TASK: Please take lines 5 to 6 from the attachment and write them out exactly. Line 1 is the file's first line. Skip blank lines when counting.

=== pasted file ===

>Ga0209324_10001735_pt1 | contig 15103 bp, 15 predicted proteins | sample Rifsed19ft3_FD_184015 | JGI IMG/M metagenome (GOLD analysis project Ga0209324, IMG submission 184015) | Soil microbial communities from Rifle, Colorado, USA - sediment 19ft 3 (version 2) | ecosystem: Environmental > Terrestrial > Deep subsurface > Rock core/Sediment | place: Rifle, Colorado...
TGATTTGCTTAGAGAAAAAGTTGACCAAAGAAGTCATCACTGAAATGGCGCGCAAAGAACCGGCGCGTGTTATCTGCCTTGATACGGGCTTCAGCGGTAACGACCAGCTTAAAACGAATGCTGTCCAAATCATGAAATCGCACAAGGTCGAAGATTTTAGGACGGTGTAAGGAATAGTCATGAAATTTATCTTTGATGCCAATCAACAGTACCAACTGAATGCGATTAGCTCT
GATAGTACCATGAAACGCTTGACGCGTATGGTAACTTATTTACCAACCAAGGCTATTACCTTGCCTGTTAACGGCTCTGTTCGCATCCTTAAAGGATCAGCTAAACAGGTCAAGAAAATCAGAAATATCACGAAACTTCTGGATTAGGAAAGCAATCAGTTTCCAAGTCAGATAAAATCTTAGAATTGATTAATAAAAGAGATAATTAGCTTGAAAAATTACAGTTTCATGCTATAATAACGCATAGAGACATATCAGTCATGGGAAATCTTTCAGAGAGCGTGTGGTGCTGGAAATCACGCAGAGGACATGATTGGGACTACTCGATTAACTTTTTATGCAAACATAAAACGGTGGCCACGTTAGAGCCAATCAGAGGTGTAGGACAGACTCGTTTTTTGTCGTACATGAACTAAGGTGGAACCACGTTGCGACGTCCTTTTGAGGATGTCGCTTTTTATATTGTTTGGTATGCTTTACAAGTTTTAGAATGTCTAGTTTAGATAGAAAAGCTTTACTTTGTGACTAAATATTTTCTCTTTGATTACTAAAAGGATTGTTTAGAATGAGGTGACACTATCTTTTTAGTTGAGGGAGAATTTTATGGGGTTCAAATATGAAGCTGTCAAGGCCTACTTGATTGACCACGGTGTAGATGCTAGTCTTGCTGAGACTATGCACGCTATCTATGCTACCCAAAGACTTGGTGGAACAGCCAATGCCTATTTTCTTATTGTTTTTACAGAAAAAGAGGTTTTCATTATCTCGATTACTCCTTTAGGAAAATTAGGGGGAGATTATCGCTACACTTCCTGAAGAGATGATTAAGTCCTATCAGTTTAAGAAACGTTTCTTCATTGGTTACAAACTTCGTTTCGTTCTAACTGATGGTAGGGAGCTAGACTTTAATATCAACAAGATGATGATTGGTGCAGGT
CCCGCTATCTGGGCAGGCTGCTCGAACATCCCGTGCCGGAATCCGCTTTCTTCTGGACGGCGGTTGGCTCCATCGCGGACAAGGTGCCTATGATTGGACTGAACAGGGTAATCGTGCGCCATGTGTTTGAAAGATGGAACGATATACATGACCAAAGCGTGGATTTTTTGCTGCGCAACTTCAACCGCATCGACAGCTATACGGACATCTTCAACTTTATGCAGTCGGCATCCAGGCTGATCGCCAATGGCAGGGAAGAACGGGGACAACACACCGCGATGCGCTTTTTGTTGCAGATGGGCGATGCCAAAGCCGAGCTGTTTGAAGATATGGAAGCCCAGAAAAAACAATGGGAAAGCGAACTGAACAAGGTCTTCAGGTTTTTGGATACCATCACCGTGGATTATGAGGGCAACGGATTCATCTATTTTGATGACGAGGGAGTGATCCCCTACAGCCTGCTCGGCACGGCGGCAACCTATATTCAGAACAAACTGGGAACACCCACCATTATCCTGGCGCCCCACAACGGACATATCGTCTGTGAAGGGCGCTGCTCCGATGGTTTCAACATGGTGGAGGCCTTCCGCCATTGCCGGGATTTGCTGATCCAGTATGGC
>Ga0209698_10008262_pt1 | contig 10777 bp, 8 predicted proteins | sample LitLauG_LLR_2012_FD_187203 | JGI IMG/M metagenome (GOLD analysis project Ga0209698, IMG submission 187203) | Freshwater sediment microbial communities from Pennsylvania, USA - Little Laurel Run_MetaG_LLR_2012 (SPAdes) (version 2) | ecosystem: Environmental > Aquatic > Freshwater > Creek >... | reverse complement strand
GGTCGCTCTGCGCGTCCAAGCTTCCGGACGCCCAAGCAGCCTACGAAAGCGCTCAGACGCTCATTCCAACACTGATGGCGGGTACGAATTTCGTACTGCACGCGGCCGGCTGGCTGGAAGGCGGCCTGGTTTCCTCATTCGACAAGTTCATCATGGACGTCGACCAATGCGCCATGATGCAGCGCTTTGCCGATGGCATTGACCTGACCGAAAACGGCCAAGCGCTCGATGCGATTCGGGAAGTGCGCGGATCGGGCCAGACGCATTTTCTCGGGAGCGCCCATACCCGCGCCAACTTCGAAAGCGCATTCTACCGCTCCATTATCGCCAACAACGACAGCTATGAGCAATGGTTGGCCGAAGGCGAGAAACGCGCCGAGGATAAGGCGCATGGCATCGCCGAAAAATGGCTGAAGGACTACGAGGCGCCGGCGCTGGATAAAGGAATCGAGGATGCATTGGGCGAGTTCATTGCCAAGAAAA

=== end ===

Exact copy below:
>Ga0209698_10008262_pt1 | contig 10777 bp, 8 predicted proteins | sample LitLauG_LLR_2012_FD_187203 | JGI IMG/M metagenome (GOLD analysis project Ga0209698, IMG submission 187203) | Freshwater sediment microbial communities from Pennsylvania, USA - Little Laurel Run_MetaG_LLR_2012 (SPAdes) (version 2) | ecosystem: Environmental > Aquatic > Freshwater > Creek >... | reverse complement strand
GGTCGCTCTGCGCGTCCAAGCTTCCGGACGCCCAAGCAGCCTACGAAAGCGCTCAGACGCTCATTCCAACACTGATGGCGGGTACGAATTTCGTACTGCACGCGGCCGGCTGGCTGGAAGGCGGCCTGGTTTCCTCATTCGACAAGTTCATCATGGACGTCGACCAATGCGCCATGATGCAGCGCTTTGCCGATGGCATTGACCTGACCGAAAACGGCCAAGCGCTCGATGCGATTCGGGAAGTGCGCGGATCGGGCCAGACGCATTTTCTCGGGAGCGCCCATACCCGCGCCAACTTCGAAAGCGCATTCTACCGCTCCATTATCGCCAACAACGACAGCTATGAGCAATGGTTGGCCGAAGGCGAGAAACGCGCCGAGGATAAGGCGCATGGCATCGCCGAAAAATGGCTGAAGGACTACGAGGCGCCGGCGCTGGATAAAGGAATCGAGGATGCATTGGGCGAGTTCATTGCCAAGAAAA